PHP Solutions (Second Edition): Corrections

This page lists known errors in the Second Edition of PHP Solutions: Dynamic Web Design Made Easy, published by friends of ED in November 2010. Updates and Corrections to the First Edition are listed separately.

Download files: The friends of ED site has been merged with the main Apress site. The example files can now be downloaded from the book's page on the merged site.

Page 113: Amend the code in step 6 to add a new line in the conditional statement that adds required fields to the $missing array if empty like this:

if (empty($temp) && in_array($key, $required)) { $missing[] = $key; ${$key} = ''; } elseif . . .

This creates a variable with the name of the missing field and sets its value to an empty string. Making this change prevents a warning about an "undefined variable" being displayed in PHP Solution 5-3 if no value is entered in a required field.

Pages 136–137: PHP Solution 5-9 describes how to handle check box groups. If you want to deal with a single check box, you need to make several changes.

First of all, the name attribute for a single check box must not end in a pair of square brackets. For example, a check box that asks users to accept terms and conditions might use name="terms".

You also need to create an element in the $errors array if the check box hasn't been selected. Do this at the same time as testing for the existence of the $_POST element in step 2 like this:

if (!isset($_POST['terms'])) { $_POST['terms'] = ''; $errors['terms'] = true; }

Finally, because you're not using an array, you can't use in_array() in the sticky input field code. Change the code in step 1 like this:

<input type="checkbox" name="terms" value="accepted" id="terms" <?php if ($_POST && isset($_POST['terms'])) { echo 'checked'; } ?>> <label for="terms">I accept the terms</label>

Page 211: A curly brace is missing after the final call to header("Location: $error") at the end of the code listing in step 2. The correct code looks like this:

} else { header("Location: $error"); } }

Pages 251–258: The file-based authentication example in PHP Solutions 9-3 to 9-5 fails if you rely on the download files. There are two problems:

First, the code on line 6 of login_02.php should be the same as in step 2 on page 252, namely:

$password = $_POST['pwd'];

The other problem concerns filetest_02.txt, which is in the ch07 folder. If you use the download version, the login fails for "david" and "codeslave", but not for "chris" and "bigboss". After extensive testing, I discovered this is because the file was saved in Windows Notepad using UTF-8 encoding. Apparently, Windows inserts an invisible character at the beginning of the file to indicate the encoding.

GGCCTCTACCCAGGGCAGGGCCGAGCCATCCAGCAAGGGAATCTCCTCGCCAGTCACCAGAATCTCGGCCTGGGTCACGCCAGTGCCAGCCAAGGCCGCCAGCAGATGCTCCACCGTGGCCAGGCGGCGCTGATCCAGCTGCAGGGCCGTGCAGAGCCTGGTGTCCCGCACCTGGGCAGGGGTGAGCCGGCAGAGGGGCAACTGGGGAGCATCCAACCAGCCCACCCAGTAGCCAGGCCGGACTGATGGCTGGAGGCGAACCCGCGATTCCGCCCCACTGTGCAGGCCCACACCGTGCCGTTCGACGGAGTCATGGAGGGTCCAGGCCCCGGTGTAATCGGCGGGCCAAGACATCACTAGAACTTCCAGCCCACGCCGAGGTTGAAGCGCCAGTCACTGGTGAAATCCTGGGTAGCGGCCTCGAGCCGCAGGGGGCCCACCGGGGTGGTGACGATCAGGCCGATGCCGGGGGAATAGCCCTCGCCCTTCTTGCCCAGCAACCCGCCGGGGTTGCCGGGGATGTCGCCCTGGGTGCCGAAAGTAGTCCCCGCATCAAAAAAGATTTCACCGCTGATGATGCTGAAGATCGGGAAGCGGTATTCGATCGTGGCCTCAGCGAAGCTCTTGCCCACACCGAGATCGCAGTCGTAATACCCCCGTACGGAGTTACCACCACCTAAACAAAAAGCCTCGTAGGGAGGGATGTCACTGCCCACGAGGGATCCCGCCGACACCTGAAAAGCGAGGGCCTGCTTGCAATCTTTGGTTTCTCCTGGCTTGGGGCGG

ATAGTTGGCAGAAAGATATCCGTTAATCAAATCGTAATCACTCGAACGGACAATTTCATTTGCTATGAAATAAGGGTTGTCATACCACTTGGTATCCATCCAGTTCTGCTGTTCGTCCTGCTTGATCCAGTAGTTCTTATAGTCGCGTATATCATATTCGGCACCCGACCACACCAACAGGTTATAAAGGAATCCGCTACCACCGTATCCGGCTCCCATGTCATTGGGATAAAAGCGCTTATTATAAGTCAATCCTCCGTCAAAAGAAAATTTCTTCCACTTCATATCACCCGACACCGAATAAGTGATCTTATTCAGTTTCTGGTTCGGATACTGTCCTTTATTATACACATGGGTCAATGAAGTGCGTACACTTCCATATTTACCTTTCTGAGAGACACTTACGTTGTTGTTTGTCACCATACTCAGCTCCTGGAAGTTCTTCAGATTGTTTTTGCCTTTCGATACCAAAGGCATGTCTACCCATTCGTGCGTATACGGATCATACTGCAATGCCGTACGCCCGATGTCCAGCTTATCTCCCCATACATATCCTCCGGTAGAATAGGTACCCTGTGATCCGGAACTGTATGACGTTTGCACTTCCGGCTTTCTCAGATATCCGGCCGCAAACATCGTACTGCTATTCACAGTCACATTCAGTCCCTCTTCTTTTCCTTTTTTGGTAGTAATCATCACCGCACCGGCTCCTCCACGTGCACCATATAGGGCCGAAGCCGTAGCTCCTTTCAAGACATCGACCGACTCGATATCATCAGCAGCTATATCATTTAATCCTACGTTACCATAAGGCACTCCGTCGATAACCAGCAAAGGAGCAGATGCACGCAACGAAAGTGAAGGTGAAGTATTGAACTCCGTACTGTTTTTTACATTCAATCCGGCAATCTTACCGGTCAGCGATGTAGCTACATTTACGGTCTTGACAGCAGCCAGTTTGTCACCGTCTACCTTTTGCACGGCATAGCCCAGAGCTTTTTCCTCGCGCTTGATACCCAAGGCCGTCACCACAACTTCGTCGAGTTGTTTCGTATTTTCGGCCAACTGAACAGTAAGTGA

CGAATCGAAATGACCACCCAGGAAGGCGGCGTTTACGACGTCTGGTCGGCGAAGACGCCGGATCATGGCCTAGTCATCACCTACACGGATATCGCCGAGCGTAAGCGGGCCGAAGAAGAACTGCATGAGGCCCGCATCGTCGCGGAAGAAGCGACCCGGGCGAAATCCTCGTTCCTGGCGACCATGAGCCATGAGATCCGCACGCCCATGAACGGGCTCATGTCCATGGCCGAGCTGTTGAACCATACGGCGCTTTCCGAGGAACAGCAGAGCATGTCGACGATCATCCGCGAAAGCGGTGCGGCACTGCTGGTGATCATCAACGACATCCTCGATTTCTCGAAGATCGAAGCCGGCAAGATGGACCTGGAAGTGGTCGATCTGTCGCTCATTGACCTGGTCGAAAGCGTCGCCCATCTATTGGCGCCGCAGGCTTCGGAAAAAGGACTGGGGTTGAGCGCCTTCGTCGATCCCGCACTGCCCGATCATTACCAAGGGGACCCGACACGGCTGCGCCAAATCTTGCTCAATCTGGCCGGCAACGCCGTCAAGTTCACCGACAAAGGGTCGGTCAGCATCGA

There are two ways to fix this problem. The simple way is to insert a blank line at the start of the file. This leaves the invisible character on the first line. Subsequent lines contain only text. Alternatively, you can remove the invisible character by changing the file's encoding as follows:

Page 307: The first three lines of code at the top of the page should be rewritten like this:

if ($connectionType == 'mysqli') { $conn = new mysqli($host, $user, $pwd, $db); if ($conn->connect_error) { die('Cannot open database'); } return $conn; } else {

However, it's important to note that the connect_error property does not work correctly prior to PHP 5.2.9 or 5.3.0. If your server uses an older version of PHP, replace the third line in the revised code block with the following:

if (mysqli_connect_error()) {

Page 356: If your copy of the download files doesn't contain blog.sql, you can get a copy here.

Pages 375–376: There's a mistake in blog_delete_mysqli.php in the download files. Line 20 should look like this:

$OK = $stmt->execute();

This is necessary to reset the value of $OK to true. Otherwise, you see a warning about $error being an undefined variable on line 46 when the page first loads.

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